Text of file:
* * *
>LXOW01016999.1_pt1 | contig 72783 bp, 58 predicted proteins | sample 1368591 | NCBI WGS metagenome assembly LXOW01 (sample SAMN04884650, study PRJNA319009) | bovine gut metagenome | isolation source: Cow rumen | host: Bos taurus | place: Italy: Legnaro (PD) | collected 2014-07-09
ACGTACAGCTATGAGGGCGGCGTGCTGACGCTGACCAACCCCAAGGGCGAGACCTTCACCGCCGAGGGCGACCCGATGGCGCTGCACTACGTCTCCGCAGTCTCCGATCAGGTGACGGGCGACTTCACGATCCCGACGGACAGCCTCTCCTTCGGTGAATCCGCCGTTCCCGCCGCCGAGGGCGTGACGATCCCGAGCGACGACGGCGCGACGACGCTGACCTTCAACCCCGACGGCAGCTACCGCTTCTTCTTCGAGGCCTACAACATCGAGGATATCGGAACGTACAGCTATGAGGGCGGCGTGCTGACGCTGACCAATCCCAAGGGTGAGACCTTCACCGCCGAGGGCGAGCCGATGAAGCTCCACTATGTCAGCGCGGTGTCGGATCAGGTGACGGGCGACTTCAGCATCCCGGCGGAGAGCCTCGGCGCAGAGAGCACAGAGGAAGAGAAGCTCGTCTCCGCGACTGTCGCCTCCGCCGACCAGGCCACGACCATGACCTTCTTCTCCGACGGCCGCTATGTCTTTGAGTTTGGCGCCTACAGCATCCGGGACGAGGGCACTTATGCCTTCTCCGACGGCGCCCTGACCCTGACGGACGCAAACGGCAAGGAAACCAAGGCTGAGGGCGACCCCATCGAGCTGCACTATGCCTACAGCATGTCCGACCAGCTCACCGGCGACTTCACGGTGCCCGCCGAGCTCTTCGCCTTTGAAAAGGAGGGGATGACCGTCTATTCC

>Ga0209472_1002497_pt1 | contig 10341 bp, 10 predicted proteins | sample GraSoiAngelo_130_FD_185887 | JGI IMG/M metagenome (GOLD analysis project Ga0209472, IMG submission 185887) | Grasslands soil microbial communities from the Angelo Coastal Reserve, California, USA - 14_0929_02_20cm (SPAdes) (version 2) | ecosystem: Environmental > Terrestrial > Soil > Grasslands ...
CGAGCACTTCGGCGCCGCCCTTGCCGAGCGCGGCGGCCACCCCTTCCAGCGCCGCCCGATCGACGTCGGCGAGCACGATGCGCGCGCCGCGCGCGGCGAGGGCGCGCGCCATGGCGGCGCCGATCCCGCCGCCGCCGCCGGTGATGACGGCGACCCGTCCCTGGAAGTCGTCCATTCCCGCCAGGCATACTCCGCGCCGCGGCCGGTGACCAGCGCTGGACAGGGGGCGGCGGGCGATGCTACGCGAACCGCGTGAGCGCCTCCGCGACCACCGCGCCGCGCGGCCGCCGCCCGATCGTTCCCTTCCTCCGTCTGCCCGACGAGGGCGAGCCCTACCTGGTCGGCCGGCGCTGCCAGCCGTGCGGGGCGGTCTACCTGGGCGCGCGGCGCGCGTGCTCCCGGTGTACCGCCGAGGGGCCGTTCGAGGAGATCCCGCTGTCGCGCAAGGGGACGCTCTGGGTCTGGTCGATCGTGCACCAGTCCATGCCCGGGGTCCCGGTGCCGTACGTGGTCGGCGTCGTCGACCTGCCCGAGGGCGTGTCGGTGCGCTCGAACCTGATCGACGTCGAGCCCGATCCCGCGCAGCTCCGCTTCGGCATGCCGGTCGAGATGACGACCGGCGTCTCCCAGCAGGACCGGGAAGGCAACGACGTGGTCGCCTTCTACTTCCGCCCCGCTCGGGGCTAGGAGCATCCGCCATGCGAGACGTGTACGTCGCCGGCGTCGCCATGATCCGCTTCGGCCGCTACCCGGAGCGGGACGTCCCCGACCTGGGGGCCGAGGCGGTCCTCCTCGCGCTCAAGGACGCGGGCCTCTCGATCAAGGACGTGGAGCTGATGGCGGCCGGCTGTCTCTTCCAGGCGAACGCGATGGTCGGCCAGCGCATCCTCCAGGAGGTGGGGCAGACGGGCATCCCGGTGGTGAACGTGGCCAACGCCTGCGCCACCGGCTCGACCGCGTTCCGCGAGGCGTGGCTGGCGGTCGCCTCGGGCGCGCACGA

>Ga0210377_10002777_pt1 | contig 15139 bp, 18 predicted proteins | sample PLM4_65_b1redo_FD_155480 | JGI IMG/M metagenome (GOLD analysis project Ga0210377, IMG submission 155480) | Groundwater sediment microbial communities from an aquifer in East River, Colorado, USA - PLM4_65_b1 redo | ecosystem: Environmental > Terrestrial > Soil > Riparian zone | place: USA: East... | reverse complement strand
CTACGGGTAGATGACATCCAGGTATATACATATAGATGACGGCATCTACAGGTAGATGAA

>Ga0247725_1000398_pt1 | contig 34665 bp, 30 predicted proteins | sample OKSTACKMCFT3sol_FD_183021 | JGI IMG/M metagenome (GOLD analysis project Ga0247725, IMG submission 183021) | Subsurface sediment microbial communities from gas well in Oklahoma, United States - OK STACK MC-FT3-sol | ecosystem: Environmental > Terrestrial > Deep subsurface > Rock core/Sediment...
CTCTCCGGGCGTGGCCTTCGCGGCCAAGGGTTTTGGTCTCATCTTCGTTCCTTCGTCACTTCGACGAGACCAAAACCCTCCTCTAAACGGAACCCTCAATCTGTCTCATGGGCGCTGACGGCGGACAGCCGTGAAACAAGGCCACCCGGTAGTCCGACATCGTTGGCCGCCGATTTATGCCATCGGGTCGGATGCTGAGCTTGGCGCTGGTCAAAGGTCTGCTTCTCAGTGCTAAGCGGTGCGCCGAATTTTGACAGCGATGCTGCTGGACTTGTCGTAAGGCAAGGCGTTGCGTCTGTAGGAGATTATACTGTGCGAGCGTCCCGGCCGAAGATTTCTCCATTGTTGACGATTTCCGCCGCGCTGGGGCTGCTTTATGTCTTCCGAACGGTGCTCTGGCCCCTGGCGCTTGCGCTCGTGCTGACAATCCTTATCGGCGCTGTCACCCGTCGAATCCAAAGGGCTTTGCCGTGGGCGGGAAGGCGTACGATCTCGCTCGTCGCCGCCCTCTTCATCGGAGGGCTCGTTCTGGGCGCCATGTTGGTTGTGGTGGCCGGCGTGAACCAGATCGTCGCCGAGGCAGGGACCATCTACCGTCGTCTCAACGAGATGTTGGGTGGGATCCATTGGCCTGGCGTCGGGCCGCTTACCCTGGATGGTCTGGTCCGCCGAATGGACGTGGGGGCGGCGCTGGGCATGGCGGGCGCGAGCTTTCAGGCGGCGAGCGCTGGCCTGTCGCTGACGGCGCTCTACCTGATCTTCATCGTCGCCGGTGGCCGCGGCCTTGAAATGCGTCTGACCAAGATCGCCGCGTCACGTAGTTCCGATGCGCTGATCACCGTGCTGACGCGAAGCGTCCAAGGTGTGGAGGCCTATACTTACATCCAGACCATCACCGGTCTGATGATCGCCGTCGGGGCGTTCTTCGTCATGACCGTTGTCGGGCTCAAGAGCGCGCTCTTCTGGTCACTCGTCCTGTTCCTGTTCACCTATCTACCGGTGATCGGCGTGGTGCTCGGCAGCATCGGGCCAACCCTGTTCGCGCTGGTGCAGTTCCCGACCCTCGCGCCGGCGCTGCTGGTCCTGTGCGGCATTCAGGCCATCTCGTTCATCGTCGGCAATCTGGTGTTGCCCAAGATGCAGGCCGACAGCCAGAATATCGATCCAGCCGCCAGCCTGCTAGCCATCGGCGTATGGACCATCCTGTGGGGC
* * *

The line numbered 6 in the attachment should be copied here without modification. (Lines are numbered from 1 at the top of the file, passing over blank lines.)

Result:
CTACGGGTAGATGACATCCAGGTATATACATATAGATGACGGCATCTACAGGTAGATGAA